Green cars require green roadways, and to that end Finland is planning the world’s first “green highway,” an 81-mile stretch of pavement dotted with electric charge stations and pumps pouring locally made biofuel that will hopefully stimulate the adoption of next-gen auto technologies.
The project goes beyond the highway itself to include local economies along the route. The plan calls for increased local ethanol production from waste and other resources found along the way, as well as clean electricity to power both the cars and infrastructure along the way. The plan also is toying with the idea of installing geothermal heat pumps, providing information to cars on their emission levels, and installing smart lighting systems along the way that adjust illumination levels depending on the weather and other factors.
The plan isn’t concrete yet, but the Loviisa municipality is spearheading a study and other efforts to determine its feasibility. The green highway would complete a stretch of exiting highway and would link Turku on the country’s southwestern coast with Vaalimaa near the border with Russia. If the project doesn’t hit too many speedbumps, it could begin construction as early as the second half of next year, completing construction by 2016 at a cost of $900 million.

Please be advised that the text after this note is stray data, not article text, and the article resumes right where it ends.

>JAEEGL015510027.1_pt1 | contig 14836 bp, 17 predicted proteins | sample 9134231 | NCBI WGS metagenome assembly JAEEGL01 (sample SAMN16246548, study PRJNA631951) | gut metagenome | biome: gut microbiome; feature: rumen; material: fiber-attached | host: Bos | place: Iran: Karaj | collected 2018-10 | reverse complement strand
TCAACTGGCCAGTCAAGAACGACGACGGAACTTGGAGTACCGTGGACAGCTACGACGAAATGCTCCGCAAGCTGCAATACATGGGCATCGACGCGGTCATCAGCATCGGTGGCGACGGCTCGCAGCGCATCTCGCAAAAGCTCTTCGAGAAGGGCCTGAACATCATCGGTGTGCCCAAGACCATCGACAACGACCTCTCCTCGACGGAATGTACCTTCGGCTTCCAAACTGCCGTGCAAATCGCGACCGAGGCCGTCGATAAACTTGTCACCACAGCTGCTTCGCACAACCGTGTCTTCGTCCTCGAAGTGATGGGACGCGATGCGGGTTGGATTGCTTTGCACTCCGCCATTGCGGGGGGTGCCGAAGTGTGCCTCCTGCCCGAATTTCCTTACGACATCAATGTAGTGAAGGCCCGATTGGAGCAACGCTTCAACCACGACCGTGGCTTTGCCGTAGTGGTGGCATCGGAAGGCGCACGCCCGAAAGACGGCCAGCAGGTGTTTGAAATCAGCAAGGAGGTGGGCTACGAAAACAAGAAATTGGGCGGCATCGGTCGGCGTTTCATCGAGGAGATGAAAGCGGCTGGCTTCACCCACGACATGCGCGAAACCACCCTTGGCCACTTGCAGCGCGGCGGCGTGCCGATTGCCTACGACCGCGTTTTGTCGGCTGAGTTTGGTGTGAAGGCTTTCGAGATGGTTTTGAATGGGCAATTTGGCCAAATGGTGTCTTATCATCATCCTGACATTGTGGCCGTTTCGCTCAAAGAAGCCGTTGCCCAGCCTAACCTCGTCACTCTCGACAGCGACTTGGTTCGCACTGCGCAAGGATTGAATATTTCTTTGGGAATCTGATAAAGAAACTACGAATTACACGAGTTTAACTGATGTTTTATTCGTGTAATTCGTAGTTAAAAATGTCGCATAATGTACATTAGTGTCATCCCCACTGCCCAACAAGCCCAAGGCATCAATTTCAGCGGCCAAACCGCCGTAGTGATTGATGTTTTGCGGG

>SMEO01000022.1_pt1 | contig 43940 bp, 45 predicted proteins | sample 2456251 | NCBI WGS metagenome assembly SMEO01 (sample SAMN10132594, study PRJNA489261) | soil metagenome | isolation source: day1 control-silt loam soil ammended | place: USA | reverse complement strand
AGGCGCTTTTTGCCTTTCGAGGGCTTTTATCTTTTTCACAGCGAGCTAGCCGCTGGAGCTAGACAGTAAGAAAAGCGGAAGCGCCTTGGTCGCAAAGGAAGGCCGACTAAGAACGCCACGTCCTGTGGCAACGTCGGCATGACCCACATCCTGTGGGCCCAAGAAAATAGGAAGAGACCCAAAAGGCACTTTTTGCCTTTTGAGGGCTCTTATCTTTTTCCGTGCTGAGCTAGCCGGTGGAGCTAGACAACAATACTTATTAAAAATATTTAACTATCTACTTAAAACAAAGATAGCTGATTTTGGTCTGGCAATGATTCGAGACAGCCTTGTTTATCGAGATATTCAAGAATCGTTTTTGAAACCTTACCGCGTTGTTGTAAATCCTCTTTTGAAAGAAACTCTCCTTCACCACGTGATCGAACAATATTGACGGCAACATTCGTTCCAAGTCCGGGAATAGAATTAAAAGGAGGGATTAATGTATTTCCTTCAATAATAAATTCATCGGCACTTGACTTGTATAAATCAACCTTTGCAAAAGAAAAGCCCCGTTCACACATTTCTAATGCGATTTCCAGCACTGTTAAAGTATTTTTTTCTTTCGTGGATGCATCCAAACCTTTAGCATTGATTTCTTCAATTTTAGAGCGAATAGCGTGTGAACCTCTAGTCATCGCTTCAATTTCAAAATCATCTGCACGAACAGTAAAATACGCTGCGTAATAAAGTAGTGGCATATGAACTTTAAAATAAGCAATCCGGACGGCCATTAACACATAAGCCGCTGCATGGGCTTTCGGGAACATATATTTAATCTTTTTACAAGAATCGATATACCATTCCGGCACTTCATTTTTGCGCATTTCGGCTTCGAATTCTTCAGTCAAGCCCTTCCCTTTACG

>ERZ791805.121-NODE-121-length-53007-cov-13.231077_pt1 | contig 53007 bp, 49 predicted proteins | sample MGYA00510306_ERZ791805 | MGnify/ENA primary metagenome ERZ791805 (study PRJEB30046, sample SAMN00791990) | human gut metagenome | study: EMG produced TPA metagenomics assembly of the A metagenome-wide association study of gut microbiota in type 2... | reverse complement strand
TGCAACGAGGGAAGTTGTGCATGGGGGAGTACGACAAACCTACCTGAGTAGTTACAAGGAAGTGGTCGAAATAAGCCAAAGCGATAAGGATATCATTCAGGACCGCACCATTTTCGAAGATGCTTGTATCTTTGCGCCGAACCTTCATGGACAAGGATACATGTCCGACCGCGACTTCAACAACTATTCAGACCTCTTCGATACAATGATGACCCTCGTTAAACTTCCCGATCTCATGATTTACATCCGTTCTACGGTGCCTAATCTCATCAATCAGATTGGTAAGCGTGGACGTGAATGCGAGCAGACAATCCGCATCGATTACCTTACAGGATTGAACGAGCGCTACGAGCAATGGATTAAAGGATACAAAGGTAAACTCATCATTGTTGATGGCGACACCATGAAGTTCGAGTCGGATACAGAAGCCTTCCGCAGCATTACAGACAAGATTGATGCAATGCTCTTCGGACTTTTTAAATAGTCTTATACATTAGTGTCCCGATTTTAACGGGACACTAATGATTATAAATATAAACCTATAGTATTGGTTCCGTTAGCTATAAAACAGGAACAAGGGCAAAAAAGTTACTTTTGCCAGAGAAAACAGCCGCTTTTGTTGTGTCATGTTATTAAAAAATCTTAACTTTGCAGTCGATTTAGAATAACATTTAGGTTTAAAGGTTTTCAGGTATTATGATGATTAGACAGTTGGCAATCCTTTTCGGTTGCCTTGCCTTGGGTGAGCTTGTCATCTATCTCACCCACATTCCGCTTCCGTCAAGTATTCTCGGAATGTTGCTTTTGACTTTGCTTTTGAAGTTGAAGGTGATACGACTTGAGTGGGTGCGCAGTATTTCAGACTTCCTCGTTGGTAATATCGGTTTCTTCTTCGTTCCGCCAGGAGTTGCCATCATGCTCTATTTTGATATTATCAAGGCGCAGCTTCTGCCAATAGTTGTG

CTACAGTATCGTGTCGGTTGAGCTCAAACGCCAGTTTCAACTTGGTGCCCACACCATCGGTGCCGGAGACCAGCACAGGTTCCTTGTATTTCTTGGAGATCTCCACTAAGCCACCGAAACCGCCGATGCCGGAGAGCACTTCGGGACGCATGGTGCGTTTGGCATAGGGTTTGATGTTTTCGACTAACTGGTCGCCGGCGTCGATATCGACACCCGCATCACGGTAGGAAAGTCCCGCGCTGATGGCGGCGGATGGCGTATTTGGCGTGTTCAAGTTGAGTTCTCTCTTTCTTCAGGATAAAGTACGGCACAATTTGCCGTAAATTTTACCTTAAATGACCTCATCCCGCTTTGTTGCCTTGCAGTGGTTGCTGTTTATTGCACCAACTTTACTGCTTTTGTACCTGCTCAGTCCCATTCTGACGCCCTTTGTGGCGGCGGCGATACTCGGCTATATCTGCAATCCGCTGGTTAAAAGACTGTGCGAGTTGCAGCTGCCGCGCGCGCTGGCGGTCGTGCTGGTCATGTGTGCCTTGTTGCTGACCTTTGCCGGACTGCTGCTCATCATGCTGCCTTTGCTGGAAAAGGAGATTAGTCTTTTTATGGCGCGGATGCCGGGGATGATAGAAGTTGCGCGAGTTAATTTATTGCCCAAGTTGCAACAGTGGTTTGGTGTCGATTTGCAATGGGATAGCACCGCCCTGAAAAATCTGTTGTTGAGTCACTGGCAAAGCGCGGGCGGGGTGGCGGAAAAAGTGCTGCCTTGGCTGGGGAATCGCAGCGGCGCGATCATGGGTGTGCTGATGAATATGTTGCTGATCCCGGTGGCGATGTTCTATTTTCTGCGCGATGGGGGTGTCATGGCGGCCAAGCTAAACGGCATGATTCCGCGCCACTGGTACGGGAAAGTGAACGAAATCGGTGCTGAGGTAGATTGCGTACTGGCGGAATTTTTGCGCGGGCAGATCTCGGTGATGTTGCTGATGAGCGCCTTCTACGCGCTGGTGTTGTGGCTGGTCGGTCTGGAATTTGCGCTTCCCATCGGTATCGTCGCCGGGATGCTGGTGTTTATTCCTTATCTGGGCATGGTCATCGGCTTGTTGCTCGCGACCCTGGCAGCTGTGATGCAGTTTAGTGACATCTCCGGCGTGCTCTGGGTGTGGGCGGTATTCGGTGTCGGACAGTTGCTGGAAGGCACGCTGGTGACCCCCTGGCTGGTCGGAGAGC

All this sounds good, but if Finland gets the EU financial support it’s hoping for, we’d like to see them spring for solar and vibration harvesting road surfaces that generate electricity for the grid. And what about self-sufficient solar-powered roadway lighting? Those technologies haven’t all been perfected just yet, but with an 81-mile project to work on over the next six years researchers and private industry could probably learn — and accomplish — a lot.